Marketing is a way of life

MYTH BUSTER

Marketing is a way of life

Recently, at a leading management institute, my lecture on career opportunities in marketing was the last in the series. The hall was full of students even though many of them had already chosen their specialisation for the second year of management course.

Interacting with the students, I asked them why many of them had already decided not to opt for marketing. The students were aware of the opportunities that a marketing career offered, but had many apprehensions:

*‘A marketing career means door-to-door selling’- Shruti.

*‘Cold calling customers, has a high ratio of rejection, and is mentally disturbing’ - Johnson.

*‘Nature of job is door-to-door selling which continues through out the career’ - Raghav.

*‘It’s impossible to tolerate harsh climatic conditions in a marketing job’ — Priya.

*‘You have to be an extrovert to succeed in a marketing job and hence a marketing career is not suitable for all’ — Vijay.

Instead of dwelling more on opportunities in marketing, I focused on clearing their apprehensions.

Apprehensions about a marketing job

*Door-to-door selling: This is indeed a common apprehension. Firstly, not all marketing jobs are door-to-door. Secondly, most products and services sold today use a backend support. This means, the backend support system is responsible for many activities earlier done by a marketing executive such as identifying potential customers, qualifying their interest level and fixing meetings. Hence, these support services make the marketing process efficient, while making an executive’s life comfortable.

*Cold calling is stressful: Marketing executives approach cold calling with a different mental framework, anticipating and preparing for rejections. Experiences of marketing several products and services indicate that cold calling (meeting without pre-fixed appointment) success is higher than other methods. Strange as it may seem, this is a reality and explains the popularity of cold calling.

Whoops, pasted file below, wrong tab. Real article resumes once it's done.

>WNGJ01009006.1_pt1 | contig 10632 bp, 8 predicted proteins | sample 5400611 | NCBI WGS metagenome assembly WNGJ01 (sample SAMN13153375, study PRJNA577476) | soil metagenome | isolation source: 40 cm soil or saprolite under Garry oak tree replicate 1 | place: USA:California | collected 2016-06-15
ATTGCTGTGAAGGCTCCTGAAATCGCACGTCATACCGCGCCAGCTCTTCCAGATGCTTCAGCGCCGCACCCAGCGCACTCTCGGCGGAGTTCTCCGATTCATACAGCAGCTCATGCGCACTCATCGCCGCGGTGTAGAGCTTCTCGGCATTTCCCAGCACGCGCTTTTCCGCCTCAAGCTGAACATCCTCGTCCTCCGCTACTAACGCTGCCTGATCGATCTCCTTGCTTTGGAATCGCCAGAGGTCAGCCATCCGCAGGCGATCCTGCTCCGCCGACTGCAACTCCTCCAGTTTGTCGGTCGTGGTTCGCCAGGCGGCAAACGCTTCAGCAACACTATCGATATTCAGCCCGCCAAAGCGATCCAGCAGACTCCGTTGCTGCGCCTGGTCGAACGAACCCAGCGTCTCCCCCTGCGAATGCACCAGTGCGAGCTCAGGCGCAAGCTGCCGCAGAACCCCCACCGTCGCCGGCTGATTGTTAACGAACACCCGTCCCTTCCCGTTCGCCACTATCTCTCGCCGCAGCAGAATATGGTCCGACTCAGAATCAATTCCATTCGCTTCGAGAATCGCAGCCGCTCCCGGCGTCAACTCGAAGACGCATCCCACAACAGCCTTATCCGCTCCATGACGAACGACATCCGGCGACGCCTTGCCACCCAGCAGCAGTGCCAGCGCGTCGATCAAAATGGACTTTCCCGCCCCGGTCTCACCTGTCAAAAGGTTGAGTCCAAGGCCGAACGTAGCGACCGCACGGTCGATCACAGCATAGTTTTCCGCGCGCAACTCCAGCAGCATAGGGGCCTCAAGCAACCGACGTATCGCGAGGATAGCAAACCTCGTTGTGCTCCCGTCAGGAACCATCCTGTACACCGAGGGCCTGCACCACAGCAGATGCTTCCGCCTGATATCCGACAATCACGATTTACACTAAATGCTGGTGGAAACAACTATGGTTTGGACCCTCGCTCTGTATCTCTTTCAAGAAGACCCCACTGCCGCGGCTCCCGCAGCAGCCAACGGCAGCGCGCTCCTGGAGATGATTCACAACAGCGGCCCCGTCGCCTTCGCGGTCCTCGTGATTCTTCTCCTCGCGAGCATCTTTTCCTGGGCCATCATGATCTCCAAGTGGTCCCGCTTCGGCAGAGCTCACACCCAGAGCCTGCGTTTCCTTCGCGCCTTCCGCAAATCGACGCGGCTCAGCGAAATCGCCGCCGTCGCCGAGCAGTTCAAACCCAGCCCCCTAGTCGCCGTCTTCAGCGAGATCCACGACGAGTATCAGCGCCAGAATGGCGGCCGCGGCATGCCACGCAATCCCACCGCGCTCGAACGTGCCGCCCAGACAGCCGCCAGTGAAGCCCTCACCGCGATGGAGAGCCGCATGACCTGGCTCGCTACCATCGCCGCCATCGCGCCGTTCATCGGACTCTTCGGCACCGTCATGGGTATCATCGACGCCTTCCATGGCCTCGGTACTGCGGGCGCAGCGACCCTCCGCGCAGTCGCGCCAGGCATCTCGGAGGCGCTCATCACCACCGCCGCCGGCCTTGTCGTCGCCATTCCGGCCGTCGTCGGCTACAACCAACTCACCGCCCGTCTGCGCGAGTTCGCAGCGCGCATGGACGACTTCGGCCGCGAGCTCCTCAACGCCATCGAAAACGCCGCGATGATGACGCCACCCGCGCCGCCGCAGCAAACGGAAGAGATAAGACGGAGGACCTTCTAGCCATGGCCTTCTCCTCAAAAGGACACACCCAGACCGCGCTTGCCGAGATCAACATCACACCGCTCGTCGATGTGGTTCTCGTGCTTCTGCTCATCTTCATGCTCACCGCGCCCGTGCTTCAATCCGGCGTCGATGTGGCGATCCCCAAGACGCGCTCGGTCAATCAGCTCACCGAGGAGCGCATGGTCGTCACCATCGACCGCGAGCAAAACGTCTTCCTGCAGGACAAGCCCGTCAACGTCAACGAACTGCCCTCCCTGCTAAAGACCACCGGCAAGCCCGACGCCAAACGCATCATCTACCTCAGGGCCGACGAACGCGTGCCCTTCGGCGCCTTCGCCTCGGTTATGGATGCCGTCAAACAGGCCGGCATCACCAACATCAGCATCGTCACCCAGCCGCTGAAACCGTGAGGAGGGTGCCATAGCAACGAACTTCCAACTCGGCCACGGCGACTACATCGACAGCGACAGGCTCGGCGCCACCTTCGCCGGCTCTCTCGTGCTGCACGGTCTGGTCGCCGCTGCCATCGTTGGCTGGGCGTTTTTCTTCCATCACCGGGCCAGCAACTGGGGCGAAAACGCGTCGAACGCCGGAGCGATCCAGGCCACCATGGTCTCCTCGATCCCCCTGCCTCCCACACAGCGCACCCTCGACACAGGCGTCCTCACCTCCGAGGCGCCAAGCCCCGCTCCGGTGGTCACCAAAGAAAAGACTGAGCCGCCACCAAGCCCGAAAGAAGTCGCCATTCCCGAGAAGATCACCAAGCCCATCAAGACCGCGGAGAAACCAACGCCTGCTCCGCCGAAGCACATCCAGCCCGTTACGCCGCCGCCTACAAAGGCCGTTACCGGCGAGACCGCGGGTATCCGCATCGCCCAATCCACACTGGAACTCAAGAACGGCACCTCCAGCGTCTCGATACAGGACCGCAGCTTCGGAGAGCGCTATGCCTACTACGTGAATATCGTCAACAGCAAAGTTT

*Adverse climatic conditions: It’s true that as a marketing executive, you work despite harsh climatic conditions. This doesn’t mean that you continue to work drenched in rain or walk in hot and humid climate. However, this emphasises the importance of planning your daily schedule of appointments with a logical route plan, which minimises your exposure to adverse climatic conditions, while maximising your productivity.

*You have to be an extrovert: While being an extrovert helps, this is not a must. Customers buy products and services evaluating many factors such as features, advantages and benefits. In fact, these days, customers are skeptical about aggressive and pushy marketing executives and prefer to deal with calm and composed executives. As we say in marketing parlance, customers prefer to buy rather than being sold to. This is a significant change in the mindset of customers, in the 21st century.

*Nature of job remains the same: Nothing else can be further from the truth. A typical marketing job starts with 70-80% fieldwork but this progressively diminishes, as you rise in the hierarchy with other responsibilities.

All marketing jobs including those at the level of CEOs have a certain level of interaction with customers, which is a corporate necessity. As you rise in the hierarchy, the objective of the customer interaction is not always to generate business; it’s more often to sustain or build a relationship.

As the lecture ended, students were more than convinced that their earlier opinions were merely figments of their imagination. Your surroundings, the character of the people with whom you come in contact with and other external factors, do influence you.  However, do not accept things at face value; develop an analytical mind to probe and uncover the truth.

Marketing is lucrative

A marketing career is still the most lucrative career a young graduate can take up, as it’s the ideal combination of freedom to work independently with fixed and variable pay, which depends only on your performance. Further, it doesn’t really matter what you have specialised in — a basic degree in arts, science or commerce, an engineering degree or an MBA. What’s more important is whether you have an aptitude and passion for a marketing career. A significant and visible benefit of a marketing career is that it develops and transforms you into a strong and smart individual, ready to take on the world. Marketing therefore isn’t just a profession; it’s also a way of life.

John Ruskin, British critic and social thinker said, “When love and skill work together, expect a master piece”. The secret of success of most CEOs is their marketing career, which is a strong foundation, and paves the way for ultimate corporate success.

(The writer is a management and career consultant)

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